Total number of stamps sold: 111
Total number of repeat customers: 19
Total number of stamps sold to new customers: 50
Total number of stamps sold to repeat customers: 61
Total sales dollars to repeat customers: $1,220
Total sales to new customers: $1,120
Average sales to repeat customers: $20
Average sales to new customers: $22.40
So just over 54% of the number of stamps we have sold so far this month are to customers who have returned to us. Some of these have come back multiple times during the month and some as often as 2-3 times a week. A good, healthy amount of new business is coming in as well and it is our hope that we can retain the regular repeat customers, while turning some of the new customers into repeat customers as well. That is the basic mechanics of how a business grows sustainably. It is somewhat interesting to see that the total sales dollar split is almost the same for both groups of customers and the average sales for each item sold to each customer group. However, the results for the repeat customers are skewed by the presence of a large number of stamps under $5 each. This group in reality has bought two stamps for over $300 each, which means that in general, it is only the repeat buyers who will spend the larger amounts on the scarcer stamps. The new customers are willing to try us out for $10 or $20, but generally not much more than that.
This brings me to repeat my next point, which was the subject of my last post about not selling yourself short and making sure that you have the higher priced inventory to service you best customers. Only now, I have an actual example of this to relate as it just happened yesterday.
About a year ago, a reader of my blog on Nigerian stamps contacted me to let me know that he was putting together an exhibit of Nigerian stamps and told me about some of the stamps he needed - all better high values from the pre-1914 period - stuff that is actually quite rare. I told him I could definitely help him and then I never heard from him again - until last week. He got back in touch and told me that he had to delay his exhibit and was getting ready to go at it again. I told him that I could definitely help him and could he please send me his want list. Yesterday morning I woke up to an e-mail from him with a list of about 15 stamps from the pre-1914 period that he wanted in very fine never hinged condition and the set shown below:
He told me that although the Scott price of the above set was low, he found them hard to find. He also said that he would accept hinged stamps if they were lightly hinged.
Immediately I felt excited at the prospect of a new customer - my first for Nigeria, but then my heart sank a bit. The reason is that he referenced Scott prices. Scott is the standard catalogue used by American collectors. While it is a very good catalogue for a generalist collector, it really is not very good at valuing specialized material and the above definitive set from Nigeria, which consisted of 17 stamps from the 1 kobo - 2 Naira, is practically impossible to find in mint condition, even though used copies abound. This set was issued in several formats between 1973 and the 1990's, and some of the stamps are actual rarities in mint condition - every bit as rare as stamps that trade for $1,000 each. But Scott only prices this set at something like $40 in mint condition - a ridiculous amount. To illustrate how absurd this is, I built my Nigeria stock buy buying from E-bay on an almost daily basis for over 5 years. I think I can confidently say that I have one of the largest stocks of this country in the world. In that time, I think I have only managed to find about 20 sets of the original 1973 issue and maybe 5 complete sets of the 1975-81 series with the watermark. 5! How can that set possibly be worth only $40?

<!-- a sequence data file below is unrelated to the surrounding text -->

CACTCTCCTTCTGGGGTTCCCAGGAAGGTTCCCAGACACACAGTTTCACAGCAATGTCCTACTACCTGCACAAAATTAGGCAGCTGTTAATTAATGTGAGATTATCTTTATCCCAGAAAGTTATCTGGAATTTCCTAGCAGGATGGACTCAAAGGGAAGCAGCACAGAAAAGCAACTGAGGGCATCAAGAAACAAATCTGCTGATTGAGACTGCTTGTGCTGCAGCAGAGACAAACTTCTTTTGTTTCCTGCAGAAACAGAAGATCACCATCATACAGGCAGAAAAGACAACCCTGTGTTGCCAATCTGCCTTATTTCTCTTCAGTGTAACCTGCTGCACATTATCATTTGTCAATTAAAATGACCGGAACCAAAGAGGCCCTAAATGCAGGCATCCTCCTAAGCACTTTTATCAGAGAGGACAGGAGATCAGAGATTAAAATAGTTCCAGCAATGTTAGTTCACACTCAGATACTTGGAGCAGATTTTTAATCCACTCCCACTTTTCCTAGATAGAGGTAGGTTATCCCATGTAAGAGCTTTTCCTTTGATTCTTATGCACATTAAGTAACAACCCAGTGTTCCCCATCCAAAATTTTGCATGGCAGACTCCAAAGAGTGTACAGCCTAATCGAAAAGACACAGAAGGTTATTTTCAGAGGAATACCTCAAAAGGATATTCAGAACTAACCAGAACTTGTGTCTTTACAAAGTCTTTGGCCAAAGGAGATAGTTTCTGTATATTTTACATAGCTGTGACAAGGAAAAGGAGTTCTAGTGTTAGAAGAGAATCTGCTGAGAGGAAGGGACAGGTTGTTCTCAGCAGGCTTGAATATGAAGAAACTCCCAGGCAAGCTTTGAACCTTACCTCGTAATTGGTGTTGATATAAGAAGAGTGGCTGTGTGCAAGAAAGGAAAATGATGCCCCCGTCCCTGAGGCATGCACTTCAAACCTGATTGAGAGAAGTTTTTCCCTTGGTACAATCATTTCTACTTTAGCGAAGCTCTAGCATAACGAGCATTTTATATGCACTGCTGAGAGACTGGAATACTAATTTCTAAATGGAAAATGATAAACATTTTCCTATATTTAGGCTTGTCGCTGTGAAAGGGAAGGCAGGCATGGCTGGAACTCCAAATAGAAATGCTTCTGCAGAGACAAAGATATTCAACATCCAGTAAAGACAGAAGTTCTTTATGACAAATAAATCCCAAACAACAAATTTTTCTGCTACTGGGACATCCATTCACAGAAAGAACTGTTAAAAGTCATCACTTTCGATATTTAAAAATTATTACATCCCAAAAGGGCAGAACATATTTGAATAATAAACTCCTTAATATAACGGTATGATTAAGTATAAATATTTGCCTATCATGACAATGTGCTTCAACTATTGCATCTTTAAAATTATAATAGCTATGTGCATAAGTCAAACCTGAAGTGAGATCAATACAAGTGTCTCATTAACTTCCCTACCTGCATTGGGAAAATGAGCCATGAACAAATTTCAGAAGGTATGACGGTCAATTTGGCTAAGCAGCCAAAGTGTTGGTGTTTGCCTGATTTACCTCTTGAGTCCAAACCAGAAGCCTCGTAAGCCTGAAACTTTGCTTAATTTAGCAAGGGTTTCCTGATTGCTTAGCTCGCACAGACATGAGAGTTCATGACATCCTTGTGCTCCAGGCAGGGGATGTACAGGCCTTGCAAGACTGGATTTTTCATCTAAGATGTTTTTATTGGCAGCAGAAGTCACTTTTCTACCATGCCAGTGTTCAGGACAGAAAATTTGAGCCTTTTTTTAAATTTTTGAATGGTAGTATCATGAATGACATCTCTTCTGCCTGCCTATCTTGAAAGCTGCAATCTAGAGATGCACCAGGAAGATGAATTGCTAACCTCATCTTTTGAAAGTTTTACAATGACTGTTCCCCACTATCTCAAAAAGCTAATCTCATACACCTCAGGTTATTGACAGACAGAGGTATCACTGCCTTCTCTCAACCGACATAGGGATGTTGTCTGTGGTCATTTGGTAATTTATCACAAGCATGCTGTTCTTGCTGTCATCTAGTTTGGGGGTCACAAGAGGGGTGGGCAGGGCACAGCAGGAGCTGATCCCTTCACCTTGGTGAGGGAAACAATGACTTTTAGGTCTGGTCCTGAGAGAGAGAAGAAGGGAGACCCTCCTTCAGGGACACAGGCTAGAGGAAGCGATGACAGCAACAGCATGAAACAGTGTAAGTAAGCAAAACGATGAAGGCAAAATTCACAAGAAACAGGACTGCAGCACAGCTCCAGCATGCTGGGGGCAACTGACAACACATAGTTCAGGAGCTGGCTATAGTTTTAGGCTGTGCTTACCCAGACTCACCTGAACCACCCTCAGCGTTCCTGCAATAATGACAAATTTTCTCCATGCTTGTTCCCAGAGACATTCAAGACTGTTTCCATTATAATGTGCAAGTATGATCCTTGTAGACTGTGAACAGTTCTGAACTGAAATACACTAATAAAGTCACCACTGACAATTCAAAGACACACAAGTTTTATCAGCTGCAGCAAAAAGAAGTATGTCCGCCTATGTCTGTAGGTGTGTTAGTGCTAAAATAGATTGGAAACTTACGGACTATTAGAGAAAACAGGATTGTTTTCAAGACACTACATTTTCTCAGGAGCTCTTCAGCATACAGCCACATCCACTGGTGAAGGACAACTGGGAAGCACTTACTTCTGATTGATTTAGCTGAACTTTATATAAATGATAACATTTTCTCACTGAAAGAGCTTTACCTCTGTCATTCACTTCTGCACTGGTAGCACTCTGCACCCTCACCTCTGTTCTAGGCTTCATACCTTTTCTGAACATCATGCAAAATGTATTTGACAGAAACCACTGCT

So I was wary because I expected this man to expect to pay a percentage of Scott for these stamps that he wanted and I just wasn't willing to sell them cheap. So I sent an e-mail explaining the scarcity of this material and let him know that a complete set would cost $150 USD which I felt was perfectly fair. I then quoted him for the other pre-1914 stamps he wanted and let him know that if he wanted never hinged from that period it would be at least 200%-300% more than normal.
To my pleasant surprise, he replied that he understood where I was coming from as he had been collecting Nigeria since 1960. So he knew how scarce this set is. He gladly accepted my price and ordered a full set plus an additional hinged copy of the key stamp in the set, the 15K. He said that while he couldn't afford the others right now, he would get back to me with a schedule to purchase them. I invoiced him. He paid right away and I spent the $36 it cost to send them expresspost to him. I wanted to give him the best possible service, and with my price, I could now afford to do that and still make a healthy profit.
But what if I'd had that set listed for $40 USD?.I would have sold out long ago, made very little money and not have that set now when this gentleman wanted it. He told me by e-mail last night that he had been looking for this set for YEARS and had never been able to find it. He was visibly excited to finally have a chance to own it. So there you have it - an actual example of this principle in action.
After I was done work and was relaxing last week, I decided to do some poking around on Youtube for some TV shows that I had watched as a teen that had had quite an impression on me. I looked up the Twilight Zone series from 1985. It was not a particularly popular series, I think because it was watched mostly by people that had seen the original. However, I think that the many of the stories had fabulous plot lines, such as:
"The Misfortune Cookie", in which a restaurant critic who gives unfair review gets what's coming to him. Click the link below to watch: